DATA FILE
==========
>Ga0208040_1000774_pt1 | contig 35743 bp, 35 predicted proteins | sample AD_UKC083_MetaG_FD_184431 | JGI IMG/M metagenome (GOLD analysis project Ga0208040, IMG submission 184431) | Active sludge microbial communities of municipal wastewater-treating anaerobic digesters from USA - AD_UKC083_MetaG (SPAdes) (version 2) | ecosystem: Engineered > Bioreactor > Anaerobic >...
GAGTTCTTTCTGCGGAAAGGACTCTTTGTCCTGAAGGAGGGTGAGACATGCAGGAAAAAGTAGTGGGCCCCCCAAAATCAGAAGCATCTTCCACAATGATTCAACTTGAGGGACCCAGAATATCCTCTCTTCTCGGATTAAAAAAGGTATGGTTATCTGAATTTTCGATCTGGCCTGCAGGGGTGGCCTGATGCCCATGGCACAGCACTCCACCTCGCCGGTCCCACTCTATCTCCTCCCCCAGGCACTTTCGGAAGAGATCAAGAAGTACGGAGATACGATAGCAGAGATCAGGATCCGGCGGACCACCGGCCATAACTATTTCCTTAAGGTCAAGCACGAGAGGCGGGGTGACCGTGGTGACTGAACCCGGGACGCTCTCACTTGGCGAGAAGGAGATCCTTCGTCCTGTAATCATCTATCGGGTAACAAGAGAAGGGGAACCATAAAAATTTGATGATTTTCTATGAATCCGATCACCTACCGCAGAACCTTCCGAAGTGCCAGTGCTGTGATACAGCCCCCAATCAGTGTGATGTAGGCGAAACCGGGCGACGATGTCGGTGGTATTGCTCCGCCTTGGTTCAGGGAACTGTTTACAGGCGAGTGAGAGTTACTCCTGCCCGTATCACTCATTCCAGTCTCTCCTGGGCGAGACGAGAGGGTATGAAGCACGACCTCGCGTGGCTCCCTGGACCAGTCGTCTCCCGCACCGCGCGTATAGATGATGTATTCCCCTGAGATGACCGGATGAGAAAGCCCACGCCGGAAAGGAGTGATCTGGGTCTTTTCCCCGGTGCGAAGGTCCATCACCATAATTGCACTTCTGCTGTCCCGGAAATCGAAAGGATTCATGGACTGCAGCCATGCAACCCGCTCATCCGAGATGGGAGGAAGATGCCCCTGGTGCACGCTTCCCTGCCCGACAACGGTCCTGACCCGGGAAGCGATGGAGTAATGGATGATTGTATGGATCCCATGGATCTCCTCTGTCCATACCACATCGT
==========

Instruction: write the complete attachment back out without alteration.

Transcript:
>Ga0208040_1000774_pt1 | contig 35743 bp, 35 predicted proteins | sample AD_UKC083_MetaG_FD_184431 | JGI IMG/M metagenome (GOLD analysis project Ga0208040, IMG submission 184431) | Active sludge microbial communities of municipal wastewater-treating anaerobic digesters from USA - AD_UKC083_MetaG (SPAdes) (version 2) | ecosystem: Engineered > Bioreactor > Anaerobic >...
GAGTTCTTTCTGCGGAAAGGACTCTTTGTCCTGAAGGAGGGTGAGACATGCAGGAAAAAGTAGTGGGCCCCCCAAAATCAGAAGCATCTTCCACAATGATTCAACTTGAGGGACCCAGAATATCCTCTCTTCTCGGATTAAAAAAGGTATGGTTATCTGAATTTTCGATCTGGCCTGCAGGGGTGGCCTGATGCCCATGGCACAGCACTCCACCTCGCCGGTCCCACTCTATCTCCTCCCCCAGGCACTTTCGGAAGAGATCAAGAAGTACGGAGATACGATAGCAGAGATCAGGATCCGGCGGACCACCGGCCATAACTATTTCCTTAAGGTCAAGCACGAGAGGCGGGGTGACCGTGGTGACTGAACCCGGGACGCTCTCACTTGGCGAGAAGGAGATCCTTCGTCCTGTAATCATCTATCGGGTAACAAGAGAAGGGGAACCATAAAAATTTGATGATTTTCTATGAATCCGATCACCTACCGCAGAACCTTCCGAAGTGCCAGTGCTGTGATACAGCCCCCAATCAGTGTGATGTAGGCGAAACCGGGCGACGATGTCGGTGGTATTGCTCCGCCTTGGTTCAGGGAACTGTTTACAGGCGAGTGAGAGTTACTCCTGCCCGTATCACTCATTCCAGTCTCTCCTGGGCGAGACGAGAGGGTATGAAGCACGACCTCGCGTGGCTCCCTGGACCAGTCGTCTCCCGCACCGCGCGTATAGATGATGTATTCCCCTGAGATGACCGGATGAGAAAGCCCACGCCGGAAAGGAGTGATCTGGGTCTTTTCCCCGGTGCGAAGGTCCATCACCATAATTGCACTTCTGCTGTCCCGGAAATCGAAAGGATTCATGGACTGCAGCCATGCAACCCGCTCATCCGAGATGGGAGGAAGATGCCCCTGGTGCACGCTTCCCTGCCCGACAACGGTCCTGACCCGGGAAGCGATGGAGTAATGGATGATTGTATGGATCCCATGGATCTCCTCTGTCCATACCACATCGT